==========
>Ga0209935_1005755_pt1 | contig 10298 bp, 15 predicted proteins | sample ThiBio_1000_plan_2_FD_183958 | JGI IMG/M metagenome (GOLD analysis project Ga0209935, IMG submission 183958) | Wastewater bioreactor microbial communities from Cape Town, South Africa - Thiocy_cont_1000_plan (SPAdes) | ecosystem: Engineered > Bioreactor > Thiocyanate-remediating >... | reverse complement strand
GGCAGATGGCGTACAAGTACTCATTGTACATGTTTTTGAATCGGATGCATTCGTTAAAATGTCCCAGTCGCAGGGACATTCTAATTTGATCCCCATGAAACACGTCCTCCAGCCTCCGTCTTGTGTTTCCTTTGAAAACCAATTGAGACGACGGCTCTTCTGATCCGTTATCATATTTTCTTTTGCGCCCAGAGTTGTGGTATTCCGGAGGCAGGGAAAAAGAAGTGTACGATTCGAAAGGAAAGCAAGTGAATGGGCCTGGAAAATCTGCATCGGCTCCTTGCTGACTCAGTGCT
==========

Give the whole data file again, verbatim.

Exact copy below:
>Ga0209935_1005755_pt1 | contig 10298 bp, 15 predicted proteins | sample ThiBio_1000_plan_2_FD_183958 | JGI IMG/M metagenome (GOLD analysis project Ga0209935, IMG submission 183958) | Wastewater bioreactor microbial communities from Cape Town, South Africa - Thiocy_cont_1000_plan (SPAdes) | ecosystem: Engineered > Bioreactor > Thiocyanate-remediating >... | reverse complement strand
GGCAGATGGCGTACAAGTACTCATTGTACATGTTTTTGAATCGGATGCATTCGTTAAAATGTCCCAGTCGCAGGGACATTCTAATTTGATCCCCATGAAACACGTCCTCCAGCCTCCGTCTTGTGTTTCCTTTGAAAACCAATTGAGACGACGGCTCTTCTGATCCGTTATCATATTTTCTTTTGCGCCCAGAGTTGTGGTATTCCGGAGGCAGGGAAAAAGAAGTGTACGATTCGAAAGGAAAGCAAGTGAATGGGCCTGGAAAATCTGCATCGGCTCCTTGCTGACTCAGTGCT